|Contact||Mr Ojalae Jenkins, Joint Commissioning Manager, NHS Buckinghamshire / Buckinghamshire County Council|
|Telephone||01296 383 183|
|Address||Buckinghamshire County Council, Walton Street, Aylesbury, Buckinghamshire, HP20 1YU|
This project aims to adopt the Gnosall primary care based memory assessment approach to improve dementia diagnosis in harder to reach communities in Buckinghamshire.
This project will create a primary care based memory assessment function that will focus on providing;
- Improved access for hard to reach groups
- Assessment closer to home within familiar surroundings
- Rapid referral, diagnosis and post diagnosis support
- Training for GP practice teams on identifying dementia
- Increased awareness of dementia within wider community health teams and care providers
- To increase the number of people with a diagnosis of dementia
- To provide a quicker service from suspected dementia to diagnosis
- To improve access to services for those in harder to reach communities
- To create a community of practice ‘peer to peer’ trainers
- To reduce overall systems costs for dementia through early diagnosis (specifically social care costs, based on Whole System Partnership modeling)
- To strengthen the role of general practice across the county in the identification, assessment and diagnosis of dementia
Learning from elsewhere
The Gnosall dementia service is a primary care based older people’s mental health service that is designed to improve access, reduce diagnosis time and develop value-added interventions to improve care of patients with dementia. Based in a rural, primary care setting, outreach consultant-led clinics provide rapid diagnosis and cost-effective medical care.
Patients at risk or in the early stages are identified through existing ‘Quality and Outcomes Framework’ disease databases. These diseases are associated with an increased risk in developing dementia. The staff within the practice proactively look for changes in cognition and mood in this group of patients. In addition to this cohort, any patient who is exhibiting signs of altered cognition or mood will be referred into the service.
Patients identified are referred to the dementia support worker for initial assessment. The dementia support worker is a member of staff from the Alzheimer’s Society. They bring experience and knowledge to the primary health care team and a befriending, single point of contact for patients.
The support worker visits the patient at home within two weeks, with their relative or carer present. A social and medical history is taken and an assessment made using the clock test, general practice assessment of cognition (GPCOG) and brief assessment schedule depression cards (BASDEC) screening tools. Patients are seen within a month, by the consultant old age psychiatrist at the practice or at home. The patient and carer will be given details of what to expect at their appointment and the contact details of the support worker for advice or support.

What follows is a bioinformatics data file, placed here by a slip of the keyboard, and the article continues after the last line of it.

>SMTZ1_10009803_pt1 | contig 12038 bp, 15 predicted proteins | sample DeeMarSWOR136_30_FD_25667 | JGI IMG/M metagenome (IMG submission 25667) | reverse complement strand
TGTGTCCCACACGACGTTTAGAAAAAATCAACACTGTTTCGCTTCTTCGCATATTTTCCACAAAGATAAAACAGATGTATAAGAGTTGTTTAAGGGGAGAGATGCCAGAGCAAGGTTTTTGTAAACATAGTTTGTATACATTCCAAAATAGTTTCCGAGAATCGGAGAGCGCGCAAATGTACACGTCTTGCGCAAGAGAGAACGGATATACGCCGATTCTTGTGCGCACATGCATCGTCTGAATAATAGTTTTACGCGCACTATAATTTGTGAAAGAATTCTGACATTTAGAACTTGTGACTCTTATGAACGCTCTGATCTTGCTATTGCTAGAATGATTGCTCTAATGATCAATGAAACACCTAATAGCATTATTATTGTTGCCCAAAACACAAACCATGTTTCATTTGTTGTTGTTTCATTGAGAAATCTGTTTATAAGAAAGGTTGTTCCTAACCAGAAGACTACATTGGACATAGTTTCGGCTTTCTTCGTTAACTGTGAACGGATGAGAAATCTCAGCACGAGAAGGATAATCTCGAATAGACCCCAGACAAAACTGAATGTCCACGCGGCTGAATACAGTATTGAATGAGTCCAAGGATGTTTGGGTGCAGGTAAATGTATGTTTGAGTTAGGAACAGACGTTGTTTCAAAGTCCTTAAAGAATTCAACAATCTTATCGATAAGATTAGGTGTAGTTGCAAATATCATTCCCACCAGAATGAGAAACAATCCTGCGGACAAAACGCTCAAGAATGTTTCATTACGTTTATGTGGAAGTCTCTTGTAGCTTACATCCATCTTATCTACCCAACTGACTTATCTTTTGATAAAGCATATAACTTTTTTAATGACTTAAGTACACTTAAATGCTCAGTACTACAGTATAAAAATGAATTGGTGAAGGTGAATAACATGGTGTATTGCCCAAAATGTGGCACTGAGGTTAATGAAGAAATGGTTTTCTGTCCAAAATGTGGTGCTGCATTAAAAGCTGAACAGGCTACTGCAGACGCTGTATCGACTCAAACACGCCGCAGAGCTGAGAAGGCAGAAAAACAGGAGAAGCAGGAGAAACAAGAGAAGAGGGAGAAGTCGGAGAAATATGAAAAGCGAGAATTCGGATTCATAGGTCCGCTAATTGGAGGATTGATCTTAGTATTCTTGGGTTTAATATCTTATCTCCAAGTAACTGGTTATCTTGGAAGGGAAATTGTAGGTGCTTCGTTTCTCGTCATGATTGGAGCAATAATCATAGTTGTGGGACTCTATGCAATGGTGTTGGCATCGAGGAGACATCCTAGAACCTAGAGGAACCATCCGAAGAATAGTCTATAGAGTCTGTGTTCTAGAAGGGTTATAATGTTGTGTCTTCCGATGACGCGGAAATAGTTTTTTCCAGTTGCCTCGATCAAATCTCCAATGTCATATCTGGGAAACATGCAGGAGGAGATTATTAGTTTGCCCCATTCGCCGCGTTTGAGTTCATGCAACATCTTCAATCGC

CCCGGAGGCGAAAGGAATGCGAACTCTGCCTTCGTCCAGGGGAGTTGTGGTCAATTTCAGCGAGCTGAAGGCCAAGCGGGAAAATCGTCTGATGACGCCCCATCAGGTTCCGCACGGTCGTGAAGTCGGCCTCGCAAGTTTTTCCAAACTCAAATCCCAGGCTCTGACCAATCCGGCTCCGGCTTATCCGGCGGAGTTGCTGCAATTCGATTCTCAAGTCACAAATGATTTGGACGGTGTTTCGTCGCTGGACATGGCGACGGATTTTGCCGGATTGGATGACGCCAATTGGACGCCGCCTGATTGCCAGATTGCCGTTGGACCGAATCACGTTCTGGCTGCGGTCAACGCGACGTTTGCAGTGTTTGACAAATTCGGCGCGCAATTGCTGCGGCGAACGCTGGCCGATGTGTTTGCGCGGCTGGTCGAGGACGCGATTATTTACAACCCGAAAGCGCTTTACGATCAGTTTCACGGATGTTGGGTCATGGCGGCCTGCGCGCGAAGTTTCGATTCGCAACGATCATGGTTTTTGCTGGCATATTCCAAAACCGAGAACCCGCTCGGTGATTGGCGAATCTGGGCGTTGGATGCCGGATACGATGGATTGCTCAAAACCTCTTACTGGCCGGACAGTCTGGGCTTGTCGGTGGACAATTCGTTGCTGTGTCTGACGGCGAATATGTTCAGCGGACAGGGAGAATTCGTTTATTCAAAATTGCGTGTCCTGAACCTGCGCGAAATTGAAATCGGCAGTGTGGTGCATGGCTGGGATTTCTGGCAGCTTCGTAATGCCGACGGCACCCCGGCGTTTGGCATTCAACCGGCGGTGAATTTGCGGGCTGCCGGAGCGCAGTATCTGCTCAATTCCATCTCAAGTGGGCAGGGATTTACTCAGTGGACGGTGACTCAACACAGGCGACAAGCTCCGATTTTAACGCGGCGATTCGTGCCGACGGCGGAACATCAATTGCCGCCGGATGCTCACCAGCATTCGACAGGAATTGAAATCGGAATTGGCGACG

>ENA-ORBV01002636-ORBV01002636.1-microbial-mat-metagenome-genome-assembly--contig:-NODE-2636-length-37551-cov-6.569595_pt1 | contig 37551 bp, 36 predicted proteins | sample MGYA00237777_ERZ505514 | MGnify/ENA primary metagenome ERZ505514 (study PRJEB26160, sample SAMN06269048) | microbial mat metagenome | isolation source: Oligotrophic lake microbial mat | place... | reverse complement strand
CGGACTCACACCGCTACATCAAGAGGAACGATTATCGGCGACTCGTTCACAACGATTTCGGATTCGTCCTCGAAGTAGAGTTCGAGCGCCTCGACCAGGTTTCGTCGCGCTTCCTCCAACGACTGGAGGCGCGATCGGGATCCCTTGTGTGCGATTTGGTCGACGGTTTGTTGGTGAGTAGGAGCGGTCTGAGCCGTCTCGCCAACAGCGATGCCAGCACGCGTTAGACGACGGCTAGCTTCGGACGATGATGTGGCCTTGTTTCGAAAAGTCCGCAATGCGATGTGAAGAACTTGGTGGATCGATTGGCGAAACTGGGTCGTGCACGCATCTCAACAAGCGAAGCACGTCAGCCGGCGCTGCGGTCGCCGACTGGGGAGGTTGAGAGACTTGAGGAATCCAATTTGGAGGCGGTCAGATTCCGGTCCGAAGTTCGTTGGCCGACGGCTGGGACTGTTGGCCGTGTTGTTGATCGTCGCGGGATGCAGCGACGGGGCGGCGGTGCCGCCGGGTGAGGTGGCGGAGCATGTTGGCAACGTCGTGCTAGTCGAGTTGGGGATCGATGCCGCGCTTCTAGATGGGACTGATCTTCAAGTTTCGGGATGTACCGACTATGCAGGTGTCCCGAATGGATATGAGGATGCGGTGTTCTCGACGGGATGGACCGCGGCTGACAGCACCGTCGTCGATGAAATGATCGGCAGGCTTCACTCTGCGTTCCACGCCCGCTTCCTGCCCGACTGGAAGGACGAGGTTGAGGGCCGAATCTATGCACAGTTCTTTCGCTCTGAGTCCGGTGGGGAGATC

The support worker will present the patient to the consultant who will undertake an examination of the patient’s physical and mental state taking into account relatives’ or carers’ observations. The consultant has access to all the patient’s medical records held in the practice, which makes it possible to generate a more holistic picture of the patient’s health and wellbeing.
The consultant devises a care plan, including recommendations for managing related diseases, with the input of the patient and carer, the primary care team and social services. The consultant initiates any specific dementia drugs and sets out a shared care protocol for ongoing management. Copies of the care plan are sent to the patient and all relevant parties and scanned onto the patient’s notes. Follow up appointments occur according to recommendations by the consultant or in response to changes in the patient’s circumstances. Patients and carers are asked for their experience of the service via a questionnaire. Results are extremely positive, demonstrating that they feel supported by the team and confident in the service.
- Increased diagnostic rate; from 40% to 70% by 2015
- Increased response time of 6 weeks from identification to diagnosis
- A reduction in general hospital bed days for people with dementia (informed by Whole System Partnership modeling)
- Embedding of a new Buckinghamshire wide primary care dementia protocol
- Increased awareness and understanding of dementia within primary care teams
- Increase number of people with dementia being prescribed the right medication and a reduction in the use of antipsychotic medication.
- A community of practice staff who can offer peer to peer training on early identification, assessment and diagnosis of dementia.